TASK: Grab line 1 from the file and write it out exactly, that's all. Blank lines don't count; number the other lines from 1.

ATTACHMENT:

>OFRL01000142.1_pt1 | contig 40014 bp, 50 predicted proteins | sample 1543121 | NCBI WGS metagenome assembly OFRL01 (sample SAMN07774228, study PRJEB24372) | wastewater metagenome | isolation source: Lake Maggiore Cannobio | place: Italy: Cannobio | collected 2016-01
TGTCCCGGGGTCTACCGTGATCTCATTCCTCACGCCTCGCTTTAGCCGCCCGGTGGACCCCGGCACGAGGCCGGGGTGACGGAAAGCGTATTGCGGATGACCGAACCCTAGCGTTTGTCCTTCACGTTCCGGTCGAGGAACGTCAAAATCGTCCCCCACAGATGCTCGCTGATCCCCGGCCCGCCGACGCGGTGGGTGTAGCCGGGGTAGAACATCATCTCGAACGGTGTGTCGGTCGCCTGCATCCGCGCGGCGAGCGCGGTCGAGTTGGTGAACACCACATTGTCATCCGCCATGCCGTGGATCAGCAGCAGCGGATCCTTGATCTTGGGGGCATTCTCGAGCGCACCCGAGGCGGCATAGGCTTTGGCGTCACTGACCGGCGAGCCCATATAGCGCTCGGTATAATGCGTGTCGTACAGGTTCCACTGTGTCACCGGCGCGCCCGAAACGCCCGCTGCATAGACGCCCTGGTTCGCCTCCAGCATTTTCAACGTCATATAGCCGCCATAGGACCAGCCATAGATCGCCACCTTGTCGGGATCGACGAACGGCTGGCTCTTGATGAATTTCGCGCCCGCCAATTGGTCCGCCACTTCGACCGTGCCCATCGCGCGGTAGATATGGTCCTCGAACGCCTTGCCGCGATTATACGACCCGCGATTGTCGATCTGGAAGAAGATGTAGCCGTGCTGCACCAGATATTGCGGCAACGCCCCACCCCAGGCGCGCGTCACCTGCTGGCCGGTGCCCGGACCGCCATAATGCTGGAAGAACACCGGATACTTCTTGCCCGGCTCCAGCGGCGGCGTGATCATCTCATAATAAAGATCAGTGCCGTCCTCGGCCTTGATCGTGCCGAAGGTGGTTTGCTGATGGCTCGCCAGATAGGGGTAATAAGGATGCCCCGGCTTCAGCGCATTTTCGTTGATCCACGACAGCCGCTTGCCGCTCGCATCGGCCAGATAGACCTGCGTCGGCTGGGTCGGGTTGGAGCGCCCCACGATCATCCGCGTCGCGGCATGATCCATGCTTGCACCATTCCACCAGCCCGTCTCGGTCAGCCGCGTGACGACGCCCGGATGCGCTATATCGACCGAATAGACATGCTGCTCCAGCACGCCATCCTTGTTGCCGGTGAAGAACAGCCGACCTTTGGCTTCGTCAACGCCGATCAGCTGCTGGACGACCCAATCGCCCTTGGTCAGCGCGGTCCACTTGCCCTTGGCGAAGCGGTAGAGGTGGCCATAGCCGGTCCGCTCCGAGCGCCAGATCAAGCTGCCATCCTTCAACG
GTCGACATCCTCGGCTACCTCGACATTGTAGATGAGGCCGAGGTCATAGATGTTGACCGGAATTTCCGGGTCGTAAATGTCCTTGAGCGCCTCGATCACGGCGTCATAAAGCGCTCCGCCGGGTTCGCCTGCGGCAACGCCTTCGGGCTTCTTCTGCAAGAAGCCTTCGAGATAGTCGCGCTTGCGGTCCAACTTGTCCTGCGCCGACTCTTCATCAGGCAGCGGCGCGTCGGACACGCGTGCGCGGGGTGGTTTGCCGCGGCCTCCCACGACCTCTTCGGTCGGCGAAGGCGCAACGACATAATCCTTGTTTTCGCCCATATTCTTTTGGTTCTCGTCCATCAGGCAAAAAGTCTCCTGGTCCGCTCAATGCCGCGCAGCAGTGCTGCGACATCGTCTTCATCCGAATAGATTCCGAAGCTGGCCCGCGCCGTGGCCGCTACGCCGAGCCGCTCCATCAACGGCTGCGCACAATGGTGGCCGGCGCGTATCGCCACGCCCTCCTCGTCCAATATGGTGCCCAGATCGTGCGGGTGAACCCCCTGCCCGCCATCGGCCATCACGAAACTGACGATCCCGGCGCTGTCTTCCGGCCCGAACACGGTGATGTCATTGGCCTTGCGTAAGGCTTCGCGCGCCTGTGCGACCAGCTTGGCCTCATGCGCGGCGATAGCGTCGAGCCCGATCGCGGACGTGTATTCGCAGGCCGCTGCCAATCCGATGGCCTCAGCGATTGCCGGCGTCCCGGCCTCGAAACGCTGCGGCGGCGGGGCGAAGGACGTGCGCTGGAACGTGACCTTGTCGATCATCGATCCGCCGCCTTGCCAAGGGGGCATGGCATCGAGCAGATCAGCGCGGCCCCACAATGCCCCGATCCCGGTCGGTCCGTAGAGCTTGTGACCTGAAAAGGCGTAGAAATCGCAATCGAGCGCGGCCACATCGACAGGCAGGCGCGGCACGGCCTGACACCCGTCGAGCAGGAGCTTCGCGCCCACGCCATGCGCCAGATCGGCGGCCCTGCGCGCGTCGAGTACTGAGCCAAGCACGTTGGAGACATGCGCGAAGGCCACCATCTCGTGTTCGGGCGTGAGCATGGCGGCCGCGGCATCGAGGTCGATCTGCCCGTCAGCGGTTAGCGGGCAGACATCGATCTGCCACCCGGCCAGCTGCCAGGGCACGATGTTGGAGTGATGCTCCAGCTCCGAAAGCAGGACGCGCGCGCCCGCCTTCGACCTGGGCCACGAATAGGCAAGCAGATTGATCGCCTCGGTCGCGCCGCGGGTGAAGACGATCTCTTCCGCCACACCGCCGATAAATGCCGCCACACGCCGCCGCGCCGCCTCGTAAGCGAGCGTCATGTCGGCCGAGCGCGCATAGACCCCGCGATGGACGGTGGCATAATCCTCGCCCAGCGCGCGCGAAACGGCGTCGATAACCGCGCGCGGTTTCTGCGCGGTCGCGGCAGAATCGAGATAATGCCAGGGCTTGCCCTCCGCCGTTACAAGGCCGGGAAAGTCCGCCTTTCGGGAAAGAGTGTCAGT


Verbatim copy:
>OFRL01000142.1_pt1 | contig 40014 bp, 50 predicted proteins | sample 1543121 | NCBI WGS metagenome assembly OFRL01 (sample SAMN07774228, study PRJEB24372) | wastewater metagenome | isolation source: Lake Maggiore Cannobio | place: Italy: Cannobio | collected 2016-01